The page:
10. Granola may be stored in an airtight container for 3-4 weeks.

  • Category: Granola
  • Method: Baking
  • Cuisine: Breakfast

Keywords: oatmeal, granola, breakfast, snack

Cooking By the Numbers…

Step 1 – Measure out First Few Ingredients, Combine, and Soak Overnight

Horizontal image of pouring melted coconut oil in oats.

Measure out the oats, coconut oil, butter, buttermilk, and water.

Combine these ingredients in a large mixing bowl, cover, and let sit overnight at room temperature for at least 12 hours.

If you choose to soak your oats in the refrigerator instead, allow them to come back to temperature for about 30 minutes on the counter before proceeding with the recipe the next day.

Step 2 – Preheat oven and Measure out Remaining Ingredients

Horizontal image of dried fruit and nuts in small bowls.

The next day, preheat your oven to 200°F with a rack positioned in the middle, and line a baking sheet with parchment paper.

Measure out the remaining ingredients listed in the recipe.

Step 3 – Melt Honey and Sorghum Syrup

Horizontal image of soaked oats in a bowl surrounded by assorted ingredients.

While the oven preheats, place a small pot of water over the stove. Bring water to a boil over medium high heat. Once water is boiling, reduce heat to a simmer.

In a glass or metal bowl, combine honey, sorghum syrup, salt, cinnamon, and vanilla extract.

Place bowl over the boiling water and stir constantly, until honey is melted and mixture is well combined. Remove from heat.

Step 4 – Stir Sweeteners into Soaked Oats

Horizontal image of a liquidy dark brown mixture being poured into oats.

Pour the honey mixture into the bowl of soaked oats and stir well to combine.

Step 5 – Bake and Add Walnuts

Horizontal image of baked dark brown granola on a lined sheet pan.

Spread the oat mixture onto your prepared pan in an even layer. The thinner the layer, the quicker the oats will cook. Place the baking sheet in the oven and bake for 4 hours, stirring at least once every hour.

Note: resist the urge to increase the oven temperature to reduce the cooking time, as it will quickly burn.

When there’s just 20 minutes left, add the chopped walnuts to the baking pan and stir well to combine.

Continue baking until crisp and lightly browned.

Step 6 – Remove from Oven, Cool, and Add Dried Fruit and Coconut

Horizontal image of granola with dried fruits, nuts, and coconut on a sheet pan.

Remove from the oven and allow to cool completely, right on the baking sheet.

Once cooled, stir in the raisins, dried cranberries, and coconut flakes.

Horizontal image of a bowl of dried fruit and coconut granola with a metal spoon.

Serve over yogurt, milk, or enjoy on its own. Store in an airtight container for up to 3-4 weeks.

Know When to Add Your Mix-Ins

While granola is relatively simple to make, there are a few key tips for making really good granola. And one of the biggest is knowing when to add your mix-ins.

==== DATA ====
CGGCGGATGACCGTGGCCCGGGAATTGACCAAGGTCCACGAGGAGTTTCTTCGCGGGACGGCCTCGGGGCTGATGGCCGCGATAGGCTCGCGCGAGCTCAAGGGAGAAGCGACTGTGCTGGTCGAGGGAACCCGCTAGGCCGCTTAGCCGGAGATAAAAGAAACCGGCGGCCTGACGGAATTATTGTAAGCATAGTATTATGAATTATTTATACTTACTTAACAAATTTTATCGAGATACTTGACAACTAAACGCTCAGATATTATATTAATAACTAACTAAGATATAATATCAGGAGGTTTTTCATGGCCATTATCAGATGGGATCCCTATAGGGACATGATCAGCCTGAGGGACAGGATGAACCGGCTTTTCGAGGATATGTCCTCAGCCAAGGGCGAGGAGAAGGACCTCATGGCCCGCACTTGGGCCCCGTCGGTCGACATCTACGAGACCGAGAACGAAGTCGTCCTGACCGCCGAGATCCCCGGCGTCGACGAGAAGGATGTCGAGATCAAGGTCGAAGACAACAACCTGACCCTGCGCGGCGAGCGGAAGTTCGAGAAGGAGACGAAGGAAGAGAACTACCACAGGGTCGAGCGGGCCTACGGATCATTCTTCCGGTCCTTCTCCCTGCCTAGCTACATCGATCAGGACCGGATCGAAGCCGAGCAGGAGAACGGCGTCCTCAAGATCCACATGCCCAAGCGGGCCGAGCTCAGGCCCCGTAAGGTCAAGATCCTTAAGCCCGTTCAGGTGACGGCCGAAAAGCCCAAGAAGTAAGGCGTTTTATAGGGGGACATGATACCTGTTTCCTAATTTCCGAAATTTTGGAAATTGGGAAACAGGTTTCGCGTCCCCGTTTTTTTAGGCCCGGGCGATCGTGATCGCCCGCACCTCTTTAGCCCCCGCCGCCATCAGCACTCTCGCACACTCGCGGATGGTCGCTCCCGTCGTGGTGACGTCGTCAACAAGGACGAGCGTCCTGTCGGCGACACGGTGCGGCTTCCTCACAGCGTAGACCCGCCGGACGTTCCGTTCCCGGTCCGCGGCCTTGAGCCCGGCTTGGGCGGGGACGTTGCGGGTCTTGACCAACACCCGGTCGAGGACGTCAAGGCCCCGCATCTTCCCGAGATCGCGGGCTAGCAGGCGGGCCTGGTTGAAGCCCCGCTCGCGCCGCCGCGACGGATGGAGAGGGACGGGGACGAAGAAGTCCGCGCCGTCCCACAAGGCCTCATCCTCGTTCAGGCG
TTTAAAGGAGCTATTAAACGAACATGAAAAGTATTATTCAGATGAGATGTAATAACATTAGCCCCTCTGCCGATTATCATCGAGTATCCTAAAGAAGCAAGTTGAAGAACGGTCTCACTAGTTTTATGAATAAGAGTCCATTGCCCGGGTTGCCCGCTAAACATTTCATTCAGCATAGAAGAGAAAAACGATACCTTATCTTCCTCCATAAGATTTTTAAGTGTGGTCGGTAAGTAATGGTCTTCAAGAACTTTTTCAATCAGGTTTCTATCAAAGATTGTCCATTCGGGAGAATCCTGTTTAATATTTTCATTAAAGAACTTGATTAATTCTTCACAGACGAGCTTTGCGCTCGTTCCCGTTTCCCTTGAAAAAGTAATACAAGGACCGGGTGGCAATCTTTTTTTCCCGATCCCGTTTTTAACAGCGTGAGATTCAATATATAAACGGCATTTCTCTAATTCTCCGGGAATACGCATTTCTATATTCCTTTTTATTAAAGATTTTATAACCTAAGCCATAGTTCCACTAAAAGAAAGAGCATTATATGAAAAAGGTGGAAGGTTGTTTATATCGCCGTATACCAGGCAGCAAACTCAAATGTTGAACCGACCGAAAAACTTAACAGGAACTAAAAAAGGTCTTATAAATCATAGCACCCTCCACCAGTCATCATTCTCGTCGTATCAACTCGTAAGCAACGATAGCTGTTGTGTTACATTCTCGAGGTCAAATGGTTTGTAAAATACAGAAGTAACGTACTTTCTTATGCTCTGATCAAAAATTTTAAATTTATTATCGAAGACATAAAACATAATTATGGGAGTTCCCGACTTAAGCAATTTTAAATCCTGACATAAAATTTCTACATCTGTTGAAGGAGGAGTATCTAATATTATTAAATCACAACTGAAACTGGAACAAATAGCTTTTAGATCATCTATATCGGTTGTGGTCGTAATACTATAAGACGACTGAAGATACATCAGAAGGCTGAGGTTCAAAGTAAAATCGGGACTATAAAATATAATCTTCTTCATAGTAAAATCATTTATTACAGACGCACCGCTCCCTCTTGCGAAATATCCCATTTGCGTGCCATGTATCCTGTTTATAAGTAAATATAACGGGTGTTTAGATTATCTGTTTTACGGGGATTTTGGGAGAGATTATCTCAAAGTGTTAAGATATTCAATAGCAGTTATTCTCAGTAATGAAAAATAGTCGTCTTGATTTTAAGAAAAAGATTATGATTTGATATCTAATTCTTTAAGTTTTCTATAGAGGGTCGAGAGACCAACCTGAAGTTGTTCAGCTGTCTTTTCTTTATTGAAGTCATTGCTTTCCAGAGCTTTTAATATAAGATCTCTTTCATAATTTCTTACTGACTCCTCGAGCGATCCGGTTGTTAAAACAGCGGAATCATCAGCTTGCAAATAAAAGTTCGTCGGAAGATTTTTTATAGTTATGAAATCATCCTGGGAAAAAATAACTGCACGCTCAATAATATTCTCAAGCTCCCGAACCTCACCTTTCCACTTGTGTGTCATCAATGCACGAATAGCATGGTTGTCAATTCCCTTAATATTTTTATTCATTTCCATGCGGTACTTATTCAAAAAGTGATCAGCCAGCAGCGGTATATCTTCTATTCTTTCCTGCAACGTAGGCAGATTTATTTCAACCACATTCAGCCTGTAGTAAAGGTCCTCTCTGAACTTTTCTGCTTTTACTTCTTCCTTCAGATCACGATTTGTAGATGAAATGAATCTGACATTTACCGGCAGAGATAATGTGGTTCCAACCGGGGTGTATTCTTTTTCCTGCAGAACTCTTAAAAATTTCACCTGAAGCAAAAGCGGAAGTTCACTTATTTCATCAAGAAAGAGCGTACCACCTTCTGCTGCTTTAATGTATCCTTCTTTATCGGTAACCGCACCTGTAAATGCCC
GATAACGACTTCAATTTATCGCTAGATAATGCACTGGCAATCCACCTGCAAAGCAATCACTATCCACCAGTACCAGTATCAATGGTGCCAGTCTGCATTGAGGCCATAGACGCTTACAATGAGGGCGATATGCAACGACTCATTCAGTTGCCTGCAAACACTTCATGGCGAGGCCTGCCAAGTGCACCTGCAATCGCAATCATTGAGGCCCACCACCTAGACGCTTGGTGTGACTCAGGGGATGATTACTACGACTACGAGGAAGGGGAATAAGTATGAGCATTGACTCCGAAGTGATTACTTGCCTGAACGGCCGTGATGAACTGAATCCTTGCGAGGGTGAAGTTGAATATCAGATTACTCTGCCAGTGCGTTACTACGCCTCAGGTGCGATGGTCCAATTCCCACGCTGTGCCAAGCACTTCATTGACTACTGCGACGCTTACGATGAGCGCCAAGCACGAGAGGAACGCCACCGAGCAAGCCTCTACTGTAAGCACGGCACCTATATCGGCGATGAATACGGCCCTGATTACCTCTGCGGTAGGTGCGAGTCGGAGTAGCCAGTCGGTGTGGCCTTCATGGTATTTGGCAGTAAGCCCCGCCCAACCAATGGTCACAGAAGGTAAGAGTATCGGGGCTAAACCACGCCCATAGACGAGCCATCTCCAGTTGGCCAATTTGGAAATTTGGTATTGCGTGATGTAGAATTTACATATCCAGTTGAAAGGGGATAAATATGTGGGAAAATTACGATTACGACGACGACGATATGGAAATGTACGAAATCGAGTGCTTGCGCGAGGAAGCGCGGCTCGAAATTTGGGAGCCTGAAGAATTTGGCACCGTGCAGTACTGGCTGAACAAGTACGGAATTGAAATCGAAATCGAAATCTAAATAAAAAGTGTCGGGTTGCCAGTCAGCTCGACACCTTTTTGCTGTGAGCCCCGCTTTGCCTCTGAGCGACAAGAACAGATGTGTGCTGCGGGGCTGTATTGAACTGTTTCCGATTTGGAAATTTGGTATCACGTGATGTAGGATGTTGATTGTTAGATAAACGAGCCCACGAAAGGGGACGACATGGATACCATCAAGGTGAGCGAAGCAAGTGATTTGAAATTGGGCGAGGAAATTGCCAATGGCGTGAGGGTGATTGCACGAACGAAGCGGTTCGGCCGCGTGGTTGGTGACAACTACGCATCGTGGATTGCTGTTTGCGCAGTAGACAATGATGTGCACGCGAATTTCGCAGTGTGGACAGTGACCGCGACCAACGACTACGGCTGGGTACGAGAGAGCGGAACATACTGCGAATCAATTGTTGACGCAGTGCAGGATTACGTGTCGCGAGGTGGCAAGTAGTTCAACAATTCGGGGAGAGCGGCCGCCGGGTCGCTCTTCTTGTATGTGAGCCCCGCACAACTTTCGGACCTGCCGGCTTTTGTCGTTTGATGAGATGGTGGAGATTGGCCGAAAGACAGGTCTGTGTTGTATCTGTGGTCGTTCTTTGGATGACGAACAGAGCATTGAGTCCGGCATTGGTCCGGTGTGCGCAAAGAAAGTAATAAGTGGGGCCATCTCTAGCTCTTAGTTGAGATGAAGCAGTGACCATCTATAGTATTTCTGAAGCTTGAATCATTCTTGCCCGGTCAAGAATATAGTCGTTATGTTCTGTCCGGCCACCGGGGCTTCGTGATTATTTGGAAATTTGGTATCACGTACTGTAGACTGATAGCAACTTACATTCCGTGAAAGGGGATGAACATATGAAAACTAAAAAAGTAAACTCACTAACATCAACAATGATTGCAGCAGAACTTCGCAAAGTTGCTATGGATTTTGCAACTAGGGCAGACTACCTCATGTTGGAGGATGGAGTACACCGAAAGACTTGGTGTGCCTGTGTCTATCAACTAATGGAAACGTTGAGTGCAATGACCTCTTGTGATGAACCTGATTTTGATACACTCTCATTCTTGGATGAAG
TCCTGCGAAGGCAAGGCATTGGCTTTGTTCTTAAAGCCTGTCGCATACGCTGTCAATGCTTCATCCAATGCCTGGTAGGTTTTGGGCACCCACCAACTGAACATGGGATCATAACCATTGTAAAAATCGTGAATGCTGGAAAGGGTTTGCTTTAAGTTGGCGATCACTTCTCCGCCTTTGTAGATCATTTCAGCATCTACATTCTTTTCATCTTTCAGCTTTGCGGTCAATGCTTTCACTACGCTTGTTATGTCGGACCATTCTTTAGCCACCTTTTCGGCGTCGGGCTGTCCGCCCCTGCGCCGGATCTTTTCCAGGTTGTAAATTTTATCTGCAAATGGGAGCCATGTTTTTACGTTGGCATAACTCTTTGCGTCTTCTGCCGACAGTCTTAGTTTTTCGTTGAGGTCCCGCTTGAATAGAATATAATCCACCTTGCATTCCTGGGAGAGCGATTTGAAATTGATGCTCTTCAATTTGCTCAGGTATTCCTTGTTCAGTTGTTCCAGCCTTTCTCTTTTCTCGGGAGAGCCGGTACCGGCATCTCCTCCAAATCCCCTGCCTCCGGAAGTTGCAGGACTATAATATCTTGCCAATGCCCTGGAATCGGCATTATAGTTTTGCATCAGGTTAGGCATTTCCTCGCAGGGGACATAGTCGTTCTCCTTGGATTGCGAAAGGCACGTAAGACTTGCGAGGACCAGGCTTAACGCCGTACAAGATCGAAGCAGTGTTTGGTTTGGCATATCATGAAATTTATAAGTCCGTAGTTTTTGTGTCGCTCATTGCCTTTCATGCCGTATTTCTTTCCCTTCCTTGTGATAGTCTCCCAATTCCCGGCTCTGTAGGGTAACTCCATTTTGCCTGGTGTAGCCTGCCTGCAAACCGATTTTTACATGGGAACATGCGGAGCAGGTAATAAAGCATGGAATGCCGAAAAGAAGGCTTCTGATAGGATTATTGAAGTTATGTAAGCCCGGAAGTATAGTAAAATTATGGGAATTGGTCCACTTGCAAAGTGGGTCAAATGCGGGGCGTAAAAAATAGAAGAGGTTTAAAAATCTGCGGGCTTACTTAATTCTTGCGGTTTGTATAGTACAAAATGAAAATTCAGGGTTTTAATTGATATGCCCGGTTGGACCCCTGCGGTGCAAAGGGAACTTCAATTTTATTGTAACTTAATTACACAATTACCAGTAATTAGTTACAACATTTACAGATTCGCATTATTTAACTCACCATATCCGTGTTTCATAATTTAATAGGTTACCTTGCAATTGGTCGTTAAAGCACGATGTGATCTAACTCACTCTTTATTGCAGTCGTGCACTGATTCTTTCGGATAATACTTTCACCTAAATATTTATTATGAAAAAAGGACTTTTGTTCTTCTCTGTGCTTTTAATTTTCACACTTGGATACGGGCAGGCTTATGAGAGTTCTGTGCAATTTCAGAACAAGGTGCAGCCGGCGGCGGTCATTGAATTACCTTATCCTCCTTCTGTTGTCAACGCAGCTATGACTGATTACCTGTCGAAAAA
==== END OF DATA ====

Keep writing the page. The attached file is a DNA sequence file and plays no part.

Since oats are the base, we want them to get nice and crispy, so it’s good to add them in first.

Nuts and seeds can also go in early so that they get toasted and fragrant. However, in recipes like this one where the nuts would be roasting for hours, it’s often better to wait until later in the cooking process so that they get roasted but not burnt.

Horizontal image of a mason jar tipped over and pouring out granola.

Coconut flakes are another ingredient that can be added at the beginning, or towards the end, depending on how toasted you want them to be. But they can also be mixed in after cooking to add a chewy texture to your otherwise crispy granola.

Dried fruit should be added after cooking, as it can harden when cooked in the oven.

Looking for even more delicious granola recipes to make at home? Try these delicious options:

What are your favorite granola mix-ins? We’d love to hear from you in the comments below. If you tried this recipe and loved it, show us by giving it a 5-star rating!

Photos by Kelli McGrane, © Ask the Experts, LLC. ALL RIGHTS RESERVED. See our TOS for more details. Originally published by Shanna Mallon on August 4, 2010. Last updated: July 3, 2019 at 13:48 pm. With additional writing and editing by Allison Sidhu.

Nutritional information derived from a database of known generic and branded foods and ingredients and was not compiled by a registered dietitian or submitted for lab testing. It should be viewed as an approximation.

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About Kelli McGrane

Kelli McGrane is a Denver-based registered dietitian with a lifelong love of food. She holds undergraduate and master’s degrees in nutrition science from Boston University. As a registered dietitian, she believes in the importance of food to nourish not only your body, but your soul as well. Nutrition is very personal, and you won’t find any food rules here, other than to simply enjoy what you eat.

6 thoughts on “Soaked Oatmeal Cookie Granola for a Nostalgic Way to Start Your Day”

  1. This looks unbelievably comforting. I’m still avoiding most grains – and looking forward to the day the acupuncturist clears the allergies, so I can try things like this!

  2. This granola recipe is my NEXT one to try. I’ve tried several, and the last soaked one I tried called for using a dehydrator (which I don’t have) so I cooked it for like 8 hours on my oven’s lowest setting. It didn’t turn out very exciting…at least, not for all that work.

    So I shall print this one out, put it on my counter to remind myself that it needs to be made. Especially since my three year old is currently in a granola-crazy phase. And he’s pulling my 19 mo. old along with him, even though he doesn’t even have enough teeth to crunch the granola yet. He wants “na-nola and ogurt” just like brother.

  3. I’m half way through a week of working at home, and haven’t managed many breakfasts. Maybe I’ll wake up early and make some granola.

  4. I’m definitely going to try this. I have a standby chai granola that i have been making like it’s going outta style, but i like this idea of soaking the oats – you are a soaker, it seems!